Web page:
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Building regulation for resilience: managing risks for safer cities

6 Apr 2016

This report is about mobilizing building code regulations for risk reduction.  In the past 20 years, natural disasters have affected 4.4 billion people, claimed 1.3 million lives, and caused $2 trillion in economic losses.

Exceptional disaster events, along with chronic events such as individual building collapse and fires, disproportionately impact the poor and the marginalized. In the last 30 years, over 80 percent of the total life years lost in disasters came from low- and middle-income countries, typically setting back national economies by 5 to 120 percent of gross domestic product (GDP). There is evidence that disasters’ impact on GDP is 20 times higher in developing countries than in industrial nations. These impacts pose a major threat to the World Bank Group’s goals of eradicating poverty and boosting shared prosperity. As the scale, frequency, and severity of natural hazards continue to rise, so will future expected losses in the built environment. The annual losses resulting from disasters such as earthquakes, tsunamis, cyclones, and flooding are expected to increase from roughly $300 billion to $415 billion by 2030.

The international community has made significant progress in strengthening disaster preparedness, response, and early warning systems. However, it has been less successful in effectively mitigating underlying risks in the pre-disaster context, especially in low- and middle-income countries. Nor has it been successful in addressing chronic risk—indeed, governments rarely even record events such as building collapse and fires, let alone cover the loss. Building code implementation has a crucial role to play in disaster risk reduction (DRR), one that until recently has not received adequate attention. This report focuses on how building regulation can be enhanced to save lives and reduce destruction from both disasters and chronic risks. Notably, it supports a shift in focus from managing disasters to reducing underlying risks. Successful mechanisms of risk reduction and hazard adaptation in developed countries have relied in large part on effective and efficient building regulatory systems, which have been incrementally improved over time. In the past 10 years, high-income countries with more advanced building code systems experienced 47 percent of disasters globally, yet accounted for only 7 percent of disaster fatalities.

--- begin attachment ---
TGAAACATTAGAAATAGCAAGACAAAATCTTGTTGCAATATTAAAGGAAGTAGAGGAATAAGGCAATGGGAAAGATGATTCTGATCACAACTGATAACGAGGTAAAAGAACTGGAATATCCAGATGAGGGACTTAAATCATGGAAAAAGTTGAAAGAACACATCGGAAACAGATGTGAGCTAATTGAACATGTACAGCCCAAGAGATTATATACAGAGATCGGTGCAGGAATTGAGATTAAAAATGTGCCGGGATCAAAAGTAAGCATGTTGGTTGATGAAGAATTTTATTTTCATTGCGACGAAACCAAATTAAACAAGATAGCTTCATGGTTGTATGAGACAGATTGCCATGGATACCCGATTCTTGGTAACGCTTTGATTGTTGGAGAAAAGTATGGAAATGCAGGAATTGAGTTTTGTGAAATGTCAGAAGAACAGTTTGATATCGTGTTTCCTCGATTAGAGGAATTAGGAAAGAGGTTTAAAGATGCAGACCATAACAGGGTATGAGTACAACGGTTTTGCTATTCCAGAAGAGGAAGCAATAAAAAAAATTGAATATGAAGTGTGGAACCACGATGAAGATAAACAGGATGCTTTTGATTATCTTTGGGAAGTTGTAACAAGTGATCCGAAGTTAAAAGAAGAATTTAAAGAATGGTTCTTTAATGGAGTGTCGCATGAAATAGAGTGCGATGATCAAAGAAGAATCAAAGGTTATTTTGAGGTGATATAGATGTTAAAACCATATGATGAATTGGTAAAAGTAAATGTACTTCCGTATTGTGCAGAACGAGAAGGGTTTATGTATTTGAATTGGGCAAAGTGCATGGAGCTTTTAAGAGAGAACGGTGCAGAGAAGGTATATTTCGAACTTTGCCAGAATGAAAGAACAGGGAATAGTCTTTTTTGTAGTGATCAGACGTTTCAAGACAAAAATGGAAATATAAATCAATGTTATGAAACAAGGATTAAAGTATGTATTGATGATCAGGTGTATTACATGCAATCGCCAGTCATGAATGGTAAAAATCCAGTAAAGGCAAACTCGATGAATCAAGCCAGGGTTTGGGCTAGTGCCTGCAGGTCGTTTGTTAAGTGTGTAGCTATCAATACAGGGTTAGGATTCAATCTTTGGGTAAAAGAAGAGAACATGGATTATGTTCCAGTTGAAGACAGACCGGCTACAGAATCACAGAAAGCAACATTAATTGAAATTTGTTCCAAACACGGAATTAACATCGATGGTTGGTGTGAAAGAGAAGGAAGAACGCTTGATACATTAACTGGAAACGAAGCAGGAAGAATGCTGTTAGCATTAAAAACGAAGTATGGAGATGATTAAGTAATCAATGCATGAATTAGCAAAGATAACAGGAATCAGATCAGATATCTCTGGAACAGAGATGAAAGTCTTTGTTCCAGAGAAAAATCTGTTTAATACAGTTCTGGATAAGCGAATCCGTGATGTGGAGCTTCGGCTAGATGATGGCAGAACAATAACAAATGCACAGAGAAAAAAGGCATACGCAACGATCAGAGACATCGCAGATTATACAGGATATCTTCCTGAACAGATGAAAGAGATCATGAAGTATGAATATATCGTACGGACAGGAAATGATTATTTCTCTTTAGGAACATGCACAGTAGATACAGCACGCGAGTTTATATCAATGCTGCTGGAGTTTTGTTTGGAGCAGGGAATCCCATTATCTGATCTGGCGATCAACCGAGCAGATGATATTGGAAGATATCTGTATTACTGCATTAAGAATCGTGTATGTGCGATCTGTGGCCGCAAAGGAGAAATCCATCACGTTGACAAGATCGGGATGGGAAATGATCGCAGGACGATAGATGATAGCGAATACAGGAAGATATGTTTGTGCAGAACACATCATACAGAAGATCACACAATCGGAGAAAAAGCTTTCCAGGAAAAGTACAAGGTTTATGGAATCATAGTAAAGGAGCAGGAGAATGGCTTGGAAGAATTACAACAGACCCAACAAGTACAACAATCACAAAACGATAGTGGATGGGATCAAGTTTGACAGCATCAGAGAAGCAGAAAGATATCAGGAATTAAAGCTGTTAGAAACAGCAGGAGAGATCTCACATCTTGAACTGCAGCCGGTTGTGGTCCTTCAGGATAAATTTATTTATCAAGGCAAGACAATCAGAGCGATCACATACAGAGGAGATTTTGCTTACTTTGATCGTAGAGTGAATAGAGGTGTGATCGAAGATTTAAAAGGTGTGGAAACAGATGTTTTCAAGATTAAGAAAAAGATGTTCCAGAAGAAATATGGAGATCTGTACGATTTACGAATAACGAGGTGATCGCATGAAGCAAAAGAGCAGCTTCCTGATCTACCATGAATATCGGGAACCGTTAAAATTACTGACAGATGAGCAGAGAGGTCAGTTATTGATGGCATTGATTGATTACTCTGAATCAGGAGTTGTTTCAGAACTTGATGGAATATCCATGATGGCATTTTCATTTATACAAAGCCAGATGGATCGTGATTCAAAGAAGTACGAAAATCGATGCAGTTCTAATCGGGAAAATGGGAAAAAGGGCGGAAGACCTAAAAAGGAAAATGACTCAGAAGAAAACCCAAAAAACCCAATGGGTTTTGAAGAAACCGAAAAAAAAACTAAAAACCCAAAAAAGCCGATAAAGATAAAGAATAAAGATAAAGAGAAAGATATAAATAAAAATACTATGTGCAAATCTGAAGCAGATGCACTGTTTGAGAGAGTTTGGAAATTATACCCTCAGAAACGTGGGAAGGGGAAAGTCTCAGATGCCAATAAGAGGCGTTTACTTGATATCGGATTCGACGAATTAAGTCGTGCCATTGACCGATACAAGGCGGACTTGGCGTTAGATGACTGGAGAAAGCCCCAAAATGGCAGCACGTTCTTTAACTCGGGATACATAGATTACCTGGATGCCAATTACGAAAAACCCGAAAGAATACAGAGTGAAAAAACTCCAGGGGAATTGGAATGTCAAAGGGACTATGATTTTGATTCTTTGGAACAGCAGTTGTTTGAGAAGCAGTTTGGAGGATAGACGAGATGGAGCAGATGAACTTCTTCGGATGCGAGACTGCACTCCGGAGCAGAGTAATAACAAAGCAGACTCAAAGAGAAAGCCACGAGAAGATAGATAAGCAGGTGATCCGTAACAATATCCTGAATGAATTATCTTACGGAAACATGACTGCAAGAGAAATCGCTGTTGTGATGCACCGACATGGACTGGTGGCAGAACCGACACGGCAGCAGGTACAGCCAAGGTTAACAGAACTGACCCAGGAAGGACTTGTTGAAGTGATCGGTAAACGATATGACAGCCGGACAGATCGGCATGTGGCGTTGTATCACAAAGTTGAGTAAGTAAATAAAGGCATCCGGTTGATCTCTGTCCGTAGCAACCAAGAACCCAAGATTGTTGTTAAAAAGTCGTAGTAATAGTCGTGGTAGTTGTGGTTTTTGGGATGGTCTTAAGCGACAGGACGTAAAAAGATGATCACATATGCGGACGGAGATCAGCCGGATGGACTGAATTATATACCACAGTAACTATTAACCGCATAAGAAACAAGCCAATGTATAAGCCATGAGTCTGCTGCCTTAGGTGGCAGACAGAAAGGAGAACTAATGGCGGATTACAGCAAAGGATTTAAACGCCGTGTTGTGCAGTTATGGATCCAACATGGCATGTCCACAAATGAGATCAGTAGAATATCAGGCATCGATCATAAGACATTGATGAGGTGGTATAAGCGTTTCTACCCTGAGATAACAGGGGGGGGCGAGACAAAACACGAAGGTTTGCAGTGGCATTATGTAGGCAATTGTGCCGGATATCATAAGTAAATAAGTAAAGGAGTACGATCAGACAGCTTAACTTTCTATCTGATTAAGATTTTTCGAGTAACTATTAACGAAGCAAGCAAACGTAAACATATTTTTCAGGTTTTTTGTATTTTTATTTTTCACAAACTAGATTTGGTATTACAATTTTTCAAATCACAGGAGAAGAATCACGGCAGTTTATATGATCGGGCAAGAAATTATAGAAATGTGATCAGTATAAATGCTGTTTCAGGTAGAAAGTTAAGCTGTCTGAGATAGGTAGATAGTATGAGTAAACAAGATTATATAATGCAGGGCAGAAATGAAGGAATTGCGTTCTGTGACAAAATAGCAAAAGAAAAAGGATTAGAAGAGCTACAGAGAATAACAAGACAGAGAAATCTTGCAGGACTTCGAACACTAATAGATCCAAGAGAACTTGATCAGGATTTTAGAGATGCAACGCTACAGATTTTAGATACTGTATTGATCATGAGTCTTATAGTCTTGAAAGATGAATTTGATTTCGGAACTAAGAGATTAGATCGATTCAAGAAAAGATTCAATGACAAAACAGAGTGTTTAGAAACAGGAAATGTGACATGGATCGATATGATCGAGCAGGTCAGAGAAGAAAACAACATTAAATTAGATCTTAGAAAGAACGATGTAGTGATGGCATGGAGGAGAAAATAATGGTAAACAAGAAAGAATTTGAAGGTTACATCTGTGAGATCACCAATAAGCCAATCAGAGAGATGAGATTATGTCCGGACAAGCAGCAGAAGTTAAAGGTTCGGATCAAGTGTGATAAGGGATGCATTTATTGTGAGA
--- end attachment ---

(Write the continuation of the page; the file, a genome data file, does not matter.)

A comparison between the 2003 earthquakes in Paso Robles, California, and Bam, Iran, further illustrates this pattern. The earthquakes had similar magnitudes and struck within three days of each other. However, the death toll was two in Paso Robles as opposed to more than 40,000— nearly half the city’s population—in Bam.

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